[wg-camlp4] benchmarks

Hongbo Zhang bobzhang1988 at gmail.com
Thu Feb 7 21:29:43 GMT 2013

On 2/7/13 4:22 PM, Gerd Stolpmann wrote:
> Am 07.02.2013 21:39:39 schrieb(en) Thomas Gazagnaire:
>> Hi all,
>> In my opinion as a *user* of camlp4, the main pitfall that I can see 
>> (and which has not yet been addressed) is that it is really slowing 
>> down the compilation process. To improve that, the usual methods are:
>> 1. to use native syntax extensions
>> 2. to statically link the syntax extensions into one preprocessor binary
Fan encourages static linking to native code, that's to say "linking all 
your plugins as much as possible", unlike p4 the linking does not have 
any side effects, it registers the features it could provide,  each file 
itself tells what features it want to use.
> Well, Alain started with the suggestion to run all preprocessors as 
> separate binaries. Of course, if you have many preprocessors or many 
> files to preprocess, this will become slow. Under the most common 
> assumption, though, namely that only a few files need preprocessing at 
> all, this is no problem, and certainly the most flexible option.
> Regarding dynloading. First, it's not only that native dynloading does 
> not work on all platforms. Worse, not even bytecode dynloading works 
> everywhere when it comes to loading external C libraries (which may be 
> required here and there). Because of this, we should design without 
> dynloading in mind, and at most consider this as an accelarator that 
> is available on certain platforms only.
> In my opinion, there should be ppx drivers (= something that turns a 
> preprocessor into a program suited for -ppx). The simple default 
> driver just pipes the parsetree through the preprocessors, and these 
> are running as subprocesses. But it should also be possible to link a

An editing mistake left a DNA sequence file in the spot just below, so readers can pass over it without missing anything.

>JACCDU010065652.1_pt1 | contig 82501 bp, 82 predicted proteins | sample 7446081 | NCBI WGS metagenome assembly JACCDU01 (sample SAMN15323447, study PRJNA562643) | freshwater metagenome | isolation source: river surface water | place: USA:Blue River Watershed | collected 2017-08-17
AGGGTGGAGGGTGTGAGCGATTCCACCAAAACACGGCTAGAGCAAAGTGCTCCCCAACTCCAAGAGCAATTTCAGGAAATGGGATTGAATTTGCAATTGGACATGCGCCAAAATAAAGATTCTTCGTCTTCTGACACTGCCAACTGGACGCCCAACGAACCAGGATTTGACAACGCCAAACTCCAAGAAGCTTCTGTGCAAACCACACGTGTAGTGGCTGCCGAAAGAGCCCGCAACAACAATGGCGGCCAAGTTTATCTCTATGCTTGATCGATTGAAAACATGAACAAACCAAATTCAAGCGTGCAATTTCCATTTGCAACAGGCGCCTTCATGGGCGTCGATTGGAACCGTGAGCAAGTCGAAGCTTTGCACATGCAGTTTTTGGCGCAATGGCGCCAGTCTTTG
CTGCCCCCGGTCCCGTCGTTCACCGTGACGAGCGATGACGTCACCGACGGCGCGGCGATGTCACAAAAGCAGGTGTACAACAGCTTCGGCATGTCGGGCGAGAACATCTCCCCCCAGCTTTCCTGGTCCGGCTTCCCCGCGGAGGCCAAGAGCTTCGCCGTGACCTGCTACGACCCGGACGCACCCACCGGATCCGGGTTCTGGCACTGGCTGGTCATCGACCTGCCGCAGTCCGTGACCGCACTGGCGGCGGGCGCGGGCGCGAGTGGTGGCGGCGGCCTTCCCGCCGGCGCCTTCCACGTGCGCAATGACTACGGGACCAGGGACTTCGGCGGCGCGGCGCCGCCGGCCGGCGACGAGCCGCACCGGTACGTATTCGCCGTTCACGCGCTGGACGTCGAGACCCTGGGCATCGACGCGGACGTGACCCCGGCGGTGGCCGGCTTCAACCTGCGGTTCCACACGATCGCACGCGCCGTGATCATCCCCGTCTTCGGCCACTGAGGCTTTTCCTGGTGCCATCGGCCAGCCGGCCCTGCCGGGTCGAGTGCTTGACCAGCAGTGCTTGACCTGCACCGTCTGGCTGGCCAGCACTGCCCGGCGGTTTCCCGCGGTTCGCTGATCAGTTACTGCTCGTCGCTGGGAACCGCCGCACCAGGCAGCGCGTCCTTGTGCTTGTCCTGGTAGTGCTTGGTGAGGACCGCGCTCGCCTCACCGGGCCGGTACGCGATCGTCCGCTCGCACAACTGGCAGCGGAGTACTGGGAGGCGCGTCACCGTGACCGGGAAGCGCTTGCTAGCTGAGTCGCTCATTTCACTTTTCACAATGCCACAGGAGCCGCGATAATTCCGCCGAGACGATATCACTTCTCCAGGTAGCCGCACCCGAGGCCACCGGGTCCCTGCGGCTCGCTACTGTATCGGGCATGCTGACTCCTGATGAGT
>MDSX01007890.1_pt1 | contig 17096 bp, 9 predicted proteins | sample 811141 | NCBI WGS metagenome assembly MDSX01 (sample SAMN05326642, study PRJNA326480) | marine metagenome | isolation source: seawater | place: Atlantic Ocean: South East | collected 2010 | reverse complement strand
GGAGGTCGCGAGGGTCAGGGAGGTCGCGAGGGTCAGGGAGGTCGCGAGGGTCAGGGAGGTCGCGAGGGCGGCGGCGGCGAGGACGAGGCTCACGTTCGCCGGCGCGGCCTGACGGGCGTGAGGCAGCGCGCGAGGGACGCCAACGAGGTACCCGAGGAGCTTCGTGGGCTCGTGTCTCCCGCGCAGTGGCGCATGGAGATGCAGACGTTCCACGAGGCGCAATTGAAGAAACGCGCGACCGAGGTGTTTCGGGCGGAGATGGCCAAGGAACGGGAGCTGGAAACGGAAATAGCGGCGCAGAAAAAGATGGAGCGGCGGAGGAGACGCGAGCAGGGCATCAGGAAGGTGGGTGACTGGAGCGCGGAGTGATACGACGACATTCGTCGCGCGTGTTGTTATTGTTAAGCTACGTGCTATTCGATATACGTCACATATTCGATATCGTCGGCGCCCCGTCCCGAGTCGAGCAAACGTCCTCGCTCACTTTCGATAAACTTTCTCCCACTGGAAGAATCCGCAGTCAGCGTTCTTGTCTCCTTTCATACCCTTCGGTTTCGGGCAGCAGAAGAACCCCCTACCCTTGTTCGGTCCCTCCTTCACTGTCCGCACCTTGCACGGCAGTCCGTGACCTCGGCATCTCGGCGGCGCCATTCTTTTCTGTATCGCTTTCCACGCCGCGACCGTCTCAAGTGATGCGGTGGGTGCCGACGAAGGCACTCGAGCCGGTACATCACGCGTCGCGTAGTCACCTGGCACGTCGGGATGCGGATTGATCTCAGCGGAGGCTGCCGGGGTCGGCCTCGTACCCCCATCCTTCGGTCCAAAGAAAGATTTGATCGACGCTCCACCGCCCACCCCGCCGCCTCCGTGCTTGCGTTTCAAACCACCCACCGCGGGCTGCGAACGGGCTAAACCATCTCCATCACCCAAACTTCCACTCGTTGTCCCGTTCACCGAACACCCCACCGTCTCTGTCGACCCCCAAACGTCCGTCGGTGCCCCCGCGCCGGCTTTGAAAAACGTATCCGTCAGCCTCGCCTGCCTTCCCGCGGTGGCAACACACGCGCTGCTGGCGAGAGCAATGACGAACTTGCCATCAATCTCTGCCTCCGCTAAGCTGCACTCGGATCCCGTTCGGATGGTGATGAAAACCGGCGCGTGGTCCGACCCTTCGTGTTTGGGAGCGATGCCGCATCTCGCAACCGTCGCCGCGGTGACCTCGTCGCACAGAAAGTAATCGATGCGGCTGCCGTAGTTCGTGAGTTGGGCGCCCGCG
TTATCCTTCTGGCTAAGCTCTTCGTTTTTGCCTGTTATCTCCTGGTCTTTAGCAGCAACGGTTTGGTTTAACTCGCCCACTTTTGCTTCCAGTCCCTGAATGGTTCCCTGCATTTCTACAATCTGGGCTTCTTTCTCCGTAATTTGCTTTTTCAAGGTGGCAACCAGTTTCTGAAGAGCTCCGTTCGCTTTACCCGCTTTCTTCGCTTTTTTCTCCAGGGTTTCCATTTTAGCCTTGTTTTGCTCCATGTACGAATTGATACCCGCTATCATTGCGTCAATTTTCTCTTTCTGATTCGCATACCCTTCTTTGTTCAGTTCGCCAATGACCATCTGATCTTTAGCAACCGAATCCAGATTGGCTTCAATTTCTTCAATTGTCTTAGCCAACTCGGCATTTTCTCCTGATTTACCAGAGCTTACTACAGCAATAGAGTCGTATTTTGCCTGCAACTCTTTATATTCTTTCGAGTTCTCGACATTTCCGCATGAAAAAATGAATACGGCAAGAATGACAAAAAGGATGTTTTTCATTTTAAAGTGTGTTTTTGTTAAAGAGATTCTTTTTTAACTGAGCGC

> custom ppx driver for the not-so-frequent cases that the preprocessors 
> are needed often. And finally, there could also be a ppx driver that 
> dynloads.
> I guess the details are not so complicated to figure out (e.g. define 
> a module type a ppx preprocessor must satisfy, and have some utilities 
> to "make this a program", "make this a dynloadable extension", and 
> "bind several ppx processors together").
>> Currently, 1. is very broken  (natdynlink doesn't work on all 
>> platforms and most of the syntax packages do not install their native 
>> libraries anyway) and 2. is not very flexible because of lack of 
>> tooling, and so very rarely used.
>> So, if we decide to switch to a new preprocessing tool, I guess it's 
>> important to get these hings right:
>> * it should be easy enough for external tools to statically build 
>> pre-processors.
>> * the new preprocessor should be benchmarked on realistic examples to 
>> see how much time we gain vs. camlp4. A good example might be mirage 
>> which is using only pa_lwt and cstruct (or xen-api which is using 
>> only ocaml-rpc, or core but that maybe too much syntax in one go).
> Fully agreed to both points.
> Gerd
>> Best,
>> Thomas
>> PS: I'm not speaking about the bootstraping time of camlp4, which is 
>> indeed very painful, but which doesn't really affect the end-user 
>> once the compiler is installed.
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